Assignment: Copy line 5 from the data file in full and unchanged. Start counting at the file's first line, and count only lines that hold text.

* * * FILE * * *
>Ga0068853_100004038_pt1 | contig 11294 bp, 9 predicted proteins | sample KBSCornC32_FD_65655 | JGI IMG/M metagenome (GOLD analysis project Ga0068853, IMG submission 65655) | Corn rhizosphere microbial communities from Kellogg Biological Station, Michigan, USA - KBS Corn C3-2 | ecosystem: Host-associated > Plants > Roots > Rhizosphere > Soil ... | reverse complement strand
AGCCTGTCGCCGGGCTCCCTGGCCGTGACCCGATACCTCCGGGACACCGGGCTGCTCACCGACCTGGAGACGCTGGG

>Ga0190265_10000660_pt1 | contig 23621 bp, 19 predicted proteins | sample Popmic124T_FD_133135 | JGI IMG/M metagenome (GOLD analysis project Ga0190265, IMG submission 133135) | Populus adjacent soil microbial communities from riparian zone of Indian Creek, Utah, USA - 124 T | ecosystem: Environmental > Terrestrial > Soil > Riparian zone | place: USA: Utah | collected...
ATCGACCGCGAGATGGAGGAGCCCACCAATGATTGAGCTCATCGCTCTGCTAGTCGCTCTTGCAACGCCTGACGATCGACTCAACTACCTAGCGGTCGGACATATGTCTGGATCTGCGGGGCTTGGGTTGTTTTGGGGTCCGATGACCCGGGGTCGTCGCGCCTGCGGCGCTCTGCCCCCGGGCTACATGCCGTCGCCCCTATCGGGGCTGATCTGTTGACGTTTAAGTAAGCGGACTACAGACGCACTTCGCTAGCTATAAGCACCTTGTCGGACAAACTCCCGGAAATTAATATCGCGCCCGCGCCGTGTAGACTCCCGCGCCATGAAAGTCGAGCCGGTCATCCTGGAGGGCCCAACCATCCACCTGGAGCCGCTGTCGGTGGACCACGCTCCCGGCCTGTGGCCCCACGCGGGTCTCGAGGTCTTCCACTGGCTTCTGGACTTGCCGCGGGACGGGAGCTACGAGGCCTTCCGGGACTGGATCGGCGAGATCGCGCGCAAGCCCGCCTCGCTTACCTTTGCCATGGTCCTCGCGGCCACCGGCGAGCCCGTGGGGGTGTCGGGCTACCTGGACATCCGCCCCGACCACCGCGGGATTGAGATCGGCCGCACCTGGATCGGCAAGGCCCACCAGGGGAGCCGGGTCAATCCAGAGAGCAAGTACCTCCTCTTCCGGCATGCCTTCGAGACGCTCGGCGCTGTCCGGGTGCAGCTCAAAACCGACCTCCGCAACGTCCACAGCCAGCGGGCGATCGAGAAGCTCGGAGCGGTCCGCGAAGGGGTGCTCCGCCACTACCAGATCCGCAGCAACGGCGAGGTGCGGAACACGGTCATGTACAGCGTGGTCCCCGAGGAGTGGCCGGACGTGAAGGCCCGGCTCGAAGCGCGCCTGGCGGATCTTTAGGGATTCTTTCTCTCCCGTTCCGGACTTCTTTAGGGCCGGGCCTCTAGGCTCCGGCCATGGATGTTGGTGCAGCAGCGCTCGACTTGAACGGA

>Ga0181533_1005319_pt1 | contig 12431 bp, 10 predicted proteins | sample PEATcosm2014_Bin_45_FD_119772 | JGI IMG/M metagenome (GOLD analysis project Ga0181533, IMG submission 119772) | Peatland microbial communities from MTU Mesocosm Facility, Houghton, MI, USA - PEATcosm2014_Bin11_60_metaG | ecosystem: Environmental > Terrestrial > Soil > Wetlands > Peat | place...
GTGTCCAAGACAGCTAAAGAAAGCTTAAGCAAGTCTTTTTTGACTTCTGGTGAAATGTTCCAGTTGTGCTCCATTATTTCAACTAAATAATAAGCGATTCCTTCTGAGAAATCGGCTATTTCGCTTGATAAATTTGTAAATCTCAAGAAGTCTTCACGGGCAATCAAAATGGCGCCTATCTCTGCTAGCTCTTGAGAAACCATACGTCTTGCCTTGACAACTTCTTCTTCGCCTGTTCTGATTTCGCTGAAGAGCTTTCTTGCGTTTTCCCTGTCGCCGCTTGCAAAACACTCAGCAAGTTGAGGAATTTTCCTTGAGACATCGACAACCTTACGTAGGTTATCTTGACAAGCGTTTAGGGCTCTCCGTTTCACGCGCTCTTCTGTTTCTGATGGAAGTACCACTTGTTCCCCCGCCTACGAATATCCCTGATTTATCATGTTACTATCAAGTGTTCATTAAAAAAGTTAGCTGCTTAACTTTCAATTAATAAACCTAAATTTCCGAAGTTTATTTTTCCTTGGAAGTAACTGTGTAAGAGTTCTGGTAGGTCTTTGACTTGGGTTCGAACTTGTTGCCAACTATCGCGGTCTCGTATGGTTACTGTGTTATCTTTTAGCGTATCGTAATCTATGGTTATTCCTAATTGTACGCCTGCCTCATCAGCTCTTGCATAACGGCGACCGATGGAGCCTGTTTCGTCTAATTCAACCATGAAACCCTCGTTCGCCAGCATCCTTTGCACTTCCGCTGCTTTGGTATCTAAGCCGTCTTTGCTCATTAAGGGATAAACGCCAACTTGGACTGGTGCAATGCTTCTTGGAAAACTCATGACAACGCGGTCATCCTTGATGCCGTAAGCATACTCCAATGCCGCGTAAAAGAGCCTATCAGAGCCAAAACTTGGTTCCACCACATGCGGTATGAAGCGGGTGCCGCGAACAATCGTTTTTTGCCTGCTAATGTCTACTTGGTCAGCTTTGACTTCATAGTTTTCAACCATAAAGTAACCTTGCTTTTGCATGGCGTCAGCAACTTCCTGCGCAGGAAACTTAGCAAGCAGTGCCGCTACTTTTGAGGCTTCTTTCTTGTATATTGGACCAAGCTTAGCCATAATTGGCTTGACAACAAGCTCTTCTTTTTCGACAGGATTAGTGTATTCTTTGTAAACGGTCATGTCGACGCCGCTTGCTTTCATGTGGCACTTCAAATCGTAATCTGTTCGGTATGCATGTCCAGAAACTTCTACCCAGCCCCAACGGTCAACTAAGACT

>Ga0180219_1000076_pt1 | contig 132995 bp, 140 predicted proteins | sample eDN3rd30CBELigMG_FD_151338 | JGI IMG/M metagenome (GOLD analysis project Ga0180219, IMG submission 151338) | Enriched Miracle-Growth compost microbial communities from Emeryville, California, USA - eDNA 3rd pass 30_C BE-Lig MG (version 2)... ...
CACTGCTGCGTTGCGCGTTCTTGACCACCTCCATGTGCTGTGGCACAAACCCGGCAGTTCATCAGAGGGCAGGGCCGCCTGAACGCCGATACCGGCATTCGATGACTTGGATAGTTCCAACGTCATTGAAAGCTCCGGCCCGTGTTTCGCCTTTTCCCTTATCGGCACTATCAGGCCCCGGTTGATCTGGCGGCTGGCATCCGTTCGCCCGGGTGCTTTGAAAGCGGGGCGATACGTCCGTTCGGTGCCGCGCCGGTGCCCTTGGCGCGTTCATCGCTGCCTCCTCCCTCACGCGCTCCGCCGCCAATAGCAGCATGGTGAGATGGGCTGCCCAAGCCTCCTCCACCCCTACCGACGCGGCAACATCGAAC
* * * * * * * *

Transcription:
>Ga0181533_1005319_pt1 | contig 12431 bp, 10 predicted proteins | sample PEATcosm2014_Bin_45_FD_119772 | JGI IMG/M metagenome (GOLD analysis project Ga0181533, IMG submission 119772) | Peatland microbial communities from MTU Mesocosm Facility, Houghton, MI, USA - PEATcosm2014_Bin11_60_metaG | ecosystem: Environmental > Terrestrial > Soil > Wetlands > Peat | place...